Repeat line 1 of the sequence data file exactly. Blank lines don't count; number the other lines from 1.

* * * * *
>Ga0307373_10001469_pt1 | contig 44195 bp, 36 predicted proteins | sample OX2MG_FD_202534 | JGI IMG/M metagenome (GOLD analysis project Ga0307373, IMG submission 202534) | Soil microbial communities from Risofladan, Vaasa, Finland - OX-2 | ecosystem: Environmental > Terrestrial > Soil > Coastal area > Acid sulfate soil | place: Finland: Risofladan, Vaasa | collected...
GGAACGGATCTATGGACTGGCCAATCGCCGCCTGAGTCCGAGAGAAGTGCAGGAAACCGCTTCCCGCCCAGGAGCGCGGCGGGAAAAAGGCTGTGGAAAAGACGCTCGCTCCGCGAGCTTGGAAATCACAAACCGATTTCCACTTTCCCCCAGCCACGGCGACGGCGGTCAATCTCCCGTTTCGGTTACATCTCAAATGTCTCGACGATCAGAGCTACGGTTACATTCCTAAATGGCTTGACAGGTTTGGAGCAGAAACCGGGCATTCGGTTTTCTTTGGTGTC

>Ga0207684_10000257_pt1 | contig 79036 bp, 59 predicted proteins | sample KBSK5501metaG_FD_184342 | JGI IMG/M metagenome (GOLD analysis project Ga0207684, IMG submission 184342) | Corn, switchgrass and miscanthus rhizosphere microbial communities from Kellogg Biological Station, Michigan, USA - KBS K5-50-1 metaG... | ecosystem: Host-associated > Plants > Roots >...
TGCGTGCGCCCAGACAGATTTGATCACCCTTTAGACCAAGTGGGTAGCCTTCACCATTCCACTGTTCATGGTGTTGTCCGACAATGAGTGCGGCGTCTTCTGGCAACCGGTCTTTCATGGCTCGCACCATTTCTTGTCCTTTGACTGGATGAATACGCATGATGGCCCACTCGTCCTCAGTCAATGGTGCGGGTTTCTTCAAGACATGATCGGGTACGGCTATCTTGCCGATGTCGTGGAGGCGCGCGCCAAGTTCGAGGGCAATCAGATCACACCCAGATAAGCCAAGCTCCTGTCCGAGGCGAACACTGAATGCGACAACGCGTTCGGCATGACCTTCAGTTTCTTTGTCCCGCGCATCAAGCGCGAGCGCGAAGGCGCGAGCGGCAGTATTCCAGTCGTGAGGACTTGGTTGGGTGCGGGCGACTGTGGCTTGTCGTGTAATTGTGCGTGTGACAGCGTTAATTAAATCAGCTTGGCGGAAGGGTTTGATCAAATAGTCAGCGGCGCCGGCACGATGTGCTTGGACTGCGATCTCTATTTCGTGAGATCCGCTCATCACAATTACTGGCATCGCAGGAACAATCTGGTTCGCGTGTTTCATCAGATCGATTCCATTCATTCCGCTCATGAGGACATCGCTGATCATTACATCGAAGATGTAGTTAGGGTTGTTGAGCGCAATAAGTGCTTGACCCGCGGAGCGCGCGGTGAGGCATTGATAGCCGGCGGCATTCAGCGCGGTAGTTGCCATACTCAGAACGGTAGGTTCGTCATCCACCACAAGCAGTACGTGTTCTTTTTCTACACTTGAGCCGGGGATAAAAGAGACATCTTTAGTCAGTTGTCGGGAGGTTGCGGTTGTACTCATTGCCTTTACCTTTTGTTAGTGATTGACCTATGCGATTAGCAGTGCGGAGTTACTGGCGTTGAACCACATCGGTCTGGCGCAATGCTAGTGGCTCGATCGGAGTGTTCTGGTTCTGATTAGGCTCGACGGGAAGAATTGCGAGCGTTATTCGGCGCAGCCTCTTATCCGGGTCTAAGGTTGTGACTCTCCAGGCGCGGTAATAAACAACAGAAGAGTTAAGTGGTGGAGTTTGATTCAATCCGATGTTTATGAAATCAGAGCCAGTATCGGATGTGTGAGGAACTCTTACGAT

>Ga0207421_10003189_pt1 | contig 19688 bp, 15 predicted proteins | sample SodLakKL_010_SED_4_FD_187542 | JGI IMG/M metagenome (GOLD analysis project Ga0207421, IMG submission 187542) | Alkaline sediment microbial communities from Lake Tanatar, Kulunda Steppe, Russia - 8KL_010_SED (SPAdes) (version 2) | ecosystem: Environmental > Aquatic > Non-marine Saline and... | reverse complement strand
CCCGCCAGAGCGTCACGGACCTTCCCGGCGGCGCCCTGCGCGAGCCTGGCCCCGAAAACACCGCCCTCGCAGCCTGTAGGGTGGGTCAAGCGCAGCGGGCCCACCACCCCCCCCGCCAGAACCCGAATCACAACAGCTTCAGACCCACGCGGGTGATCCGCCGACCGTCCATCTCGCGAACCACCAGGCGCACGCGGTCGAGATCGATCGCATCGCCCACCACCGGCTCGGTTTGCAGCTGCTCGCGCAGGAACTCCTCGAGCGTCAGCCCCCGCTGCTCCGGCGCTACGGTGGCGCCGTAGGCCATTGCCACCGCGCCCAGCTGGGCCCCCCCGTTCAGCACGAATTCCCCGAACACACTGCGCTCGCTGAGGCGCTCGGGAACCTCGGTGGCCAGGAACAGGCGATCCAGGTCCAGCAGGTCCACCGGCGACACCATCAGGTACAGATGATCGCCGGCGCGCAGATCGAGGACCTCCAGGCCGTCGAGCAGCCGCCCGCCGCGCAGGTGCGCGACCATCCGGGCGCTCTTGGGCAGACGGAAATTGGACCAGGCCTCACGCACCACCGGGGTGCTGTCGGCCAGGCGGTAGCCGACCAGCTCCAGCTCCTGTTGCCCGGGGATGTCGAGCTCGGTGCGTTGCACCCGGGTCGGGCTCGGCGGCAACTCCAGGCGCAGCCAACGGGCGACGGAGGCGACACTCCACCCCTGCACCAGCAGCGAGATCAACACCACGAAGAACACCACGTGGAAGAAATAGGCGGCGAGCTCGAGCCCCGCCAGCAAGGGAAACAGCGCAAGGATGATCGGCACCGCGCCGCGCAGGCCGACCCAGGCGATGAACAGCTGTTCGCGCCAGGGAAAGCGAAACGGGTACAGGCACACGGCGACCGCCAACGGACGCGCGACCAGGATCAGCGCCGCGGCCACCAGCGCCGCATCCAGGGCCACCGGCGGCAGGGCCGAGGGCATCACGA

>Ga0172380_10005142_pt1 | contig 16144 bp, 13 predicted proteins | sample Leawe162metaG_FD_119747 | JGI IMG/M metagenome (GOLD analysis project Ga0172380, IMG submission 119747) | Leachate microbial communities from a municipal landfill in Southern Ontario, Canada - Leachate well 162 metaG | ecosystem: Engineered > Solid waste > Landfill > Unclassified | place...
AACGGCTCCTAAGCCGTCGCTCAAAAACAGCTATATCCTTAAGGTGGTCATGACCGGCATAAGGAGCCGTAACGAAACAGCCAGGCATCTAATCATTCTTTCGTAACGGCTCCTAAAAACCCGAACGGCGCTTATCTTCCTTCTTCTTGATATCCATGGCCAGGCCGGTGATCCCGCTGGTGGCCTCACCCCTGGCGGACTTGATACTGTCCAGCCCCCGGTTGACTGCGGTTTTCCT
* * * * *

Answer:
>Ga0307373_10001469_pt1 | contig 44195 bp, 36 predicted proteins | sample OX2MG_FD_202534 | JGI IMG/M metagenome (GOLD analysis project Ga0307373, IMG submission 202534) | Soil microbial communities from Risofladan, Vaasa, Finland - OX-2 | ecosystem: Environmental > Terrestrial > Soil > Coastal area > Acid sulfate soil | place: Finland: Risofladan, Vaasa | collected...